If your kiddos are the thrill-seeking kind, the average summer outing might seem a little … boring. Good thing there’s nothing boring about soaring through the trees while dangling from a steel cable at Adventureworks Hot Springs. You and yours can get an adrenaline fix on the outdoor park’s mile-plus-long zip-line course or test your mettle on the brand-new Aerial Adventure course, featuring a challenging series of swinging bridges, hanging vines and the like, all while suspended 40 feet in the air. Who needs solid ground anyway? (


There’s no shortage of places to paddle here in Arkansas. But when it comes to places to paddle with kiddos in tow in the heat of the summer—well, that’s a different story. For guidance, we turned to Mike Bezemek’s Paddling the Ozarks, which lists the 3-mile Illinois River float from the Siloam Springs Kayak Park to the take-out at Arkansas Highway 59 as one of the best options for families. More experienced paddlers can play in the park’s engineered “green waves” and “play holes,” while little ones who might not be ready for rapids will enjoy splashing in the calm eddies. Downstream from the park, the float is an easy Class I and will be runnable most of the year. (Added bonus: The park is alcohol-free, making this a safer bet than some of the area’s more adult-oriented, booze-cruisey rivers.) (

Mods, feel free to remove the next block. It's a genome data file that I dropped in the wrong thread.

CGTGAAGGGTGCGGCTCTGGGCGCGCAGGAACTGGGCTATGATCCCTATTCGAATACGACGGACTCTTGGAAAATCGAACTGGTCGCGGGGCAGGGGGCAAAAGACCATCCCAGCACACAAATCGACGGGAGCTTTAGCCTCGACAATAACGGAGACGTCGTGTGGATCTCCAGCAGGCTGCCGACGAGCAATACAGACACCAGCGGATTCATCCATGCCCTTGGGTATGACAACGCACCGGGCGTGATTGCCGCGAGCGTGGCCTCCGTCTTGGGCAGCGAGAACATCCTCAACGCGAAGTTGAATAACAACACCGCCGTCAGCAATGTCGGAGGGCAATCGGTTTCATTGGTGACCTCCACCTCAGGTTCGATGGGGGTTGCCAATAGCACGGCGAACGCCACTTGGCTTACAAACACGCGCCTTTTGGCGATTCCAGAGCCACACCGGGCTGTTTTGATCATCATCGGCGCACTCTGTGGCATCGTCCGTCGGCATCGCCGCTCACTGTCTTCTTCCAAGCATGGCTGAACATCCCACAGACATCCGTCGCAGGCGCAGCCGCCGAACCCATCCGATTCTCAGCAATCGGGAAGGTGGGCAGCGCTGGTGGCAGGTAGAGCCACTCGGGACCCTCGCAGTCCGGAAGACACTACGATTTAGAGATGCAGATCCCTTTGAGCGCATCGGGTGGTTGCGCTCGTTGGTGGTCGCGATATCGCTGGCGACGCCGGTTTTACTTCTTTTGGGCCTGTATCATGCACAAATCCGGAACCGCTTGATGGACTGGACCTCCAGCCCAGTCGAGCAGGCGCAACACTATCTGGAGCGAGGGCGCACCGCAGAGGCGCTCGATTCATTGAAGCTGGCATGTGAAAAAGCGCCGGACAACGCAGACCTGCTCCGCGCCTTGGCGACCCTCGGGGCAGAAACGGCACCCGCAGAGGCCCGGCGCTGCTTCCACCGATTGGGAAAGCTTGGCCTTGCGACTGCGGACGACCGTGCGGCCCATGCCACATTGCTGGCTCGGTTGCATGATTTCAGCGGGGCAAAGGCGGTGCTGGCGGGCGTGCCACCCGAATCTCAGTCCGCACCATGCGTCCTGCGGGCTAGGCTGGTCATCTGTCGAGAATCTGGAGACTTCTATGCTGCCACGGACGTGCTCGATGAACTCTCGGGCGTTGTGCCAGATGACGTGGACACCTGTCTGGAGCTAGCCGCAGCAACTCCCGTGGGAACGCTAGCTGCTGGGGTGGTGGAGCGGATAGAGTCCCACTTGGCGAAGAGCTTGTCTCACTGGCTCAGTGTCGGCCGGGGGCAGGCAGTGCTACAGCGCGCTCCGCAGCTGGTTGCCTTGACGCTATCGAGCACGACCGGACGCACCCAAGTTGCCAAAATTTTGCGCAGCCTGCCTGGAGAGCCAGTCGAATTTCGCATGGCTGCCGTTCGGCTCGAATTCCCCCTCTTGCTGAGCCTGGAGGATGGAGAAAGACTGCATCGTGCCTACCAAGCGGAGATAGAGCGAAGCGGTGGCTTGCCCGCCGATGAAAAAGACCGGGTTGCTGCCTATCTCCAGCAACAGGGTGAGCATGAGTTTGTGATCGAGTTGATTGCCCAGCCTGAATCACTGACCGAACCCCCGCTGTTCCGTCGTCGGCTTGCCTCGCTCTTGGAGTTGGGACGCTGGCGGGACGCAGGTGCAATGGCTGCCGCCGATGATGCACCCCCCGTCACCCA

Wanna wish you were a kid again yourself? Take yours fly-fishing on Dry Run Creek, and you’ll be envious of all the 16-and-unders hooking big ol’ rainbows on one of Arkansas’—and arguably, the nation’s—pre-eminent trout streams. This three-quarter-mile catch-and-release fishery near the Norfork National Fish Hatchery is set aside for young anglers (and adults confined to a wheelchair) and has special boardwalks and docks designed for easy casting. “Every guide on our team, and every adult we know, wishes they could get a pass to fish Dry Run Creek for the day,” the folks at Dally’s Ozark Fly Fisher say on their website. “It’s just that much fun.” (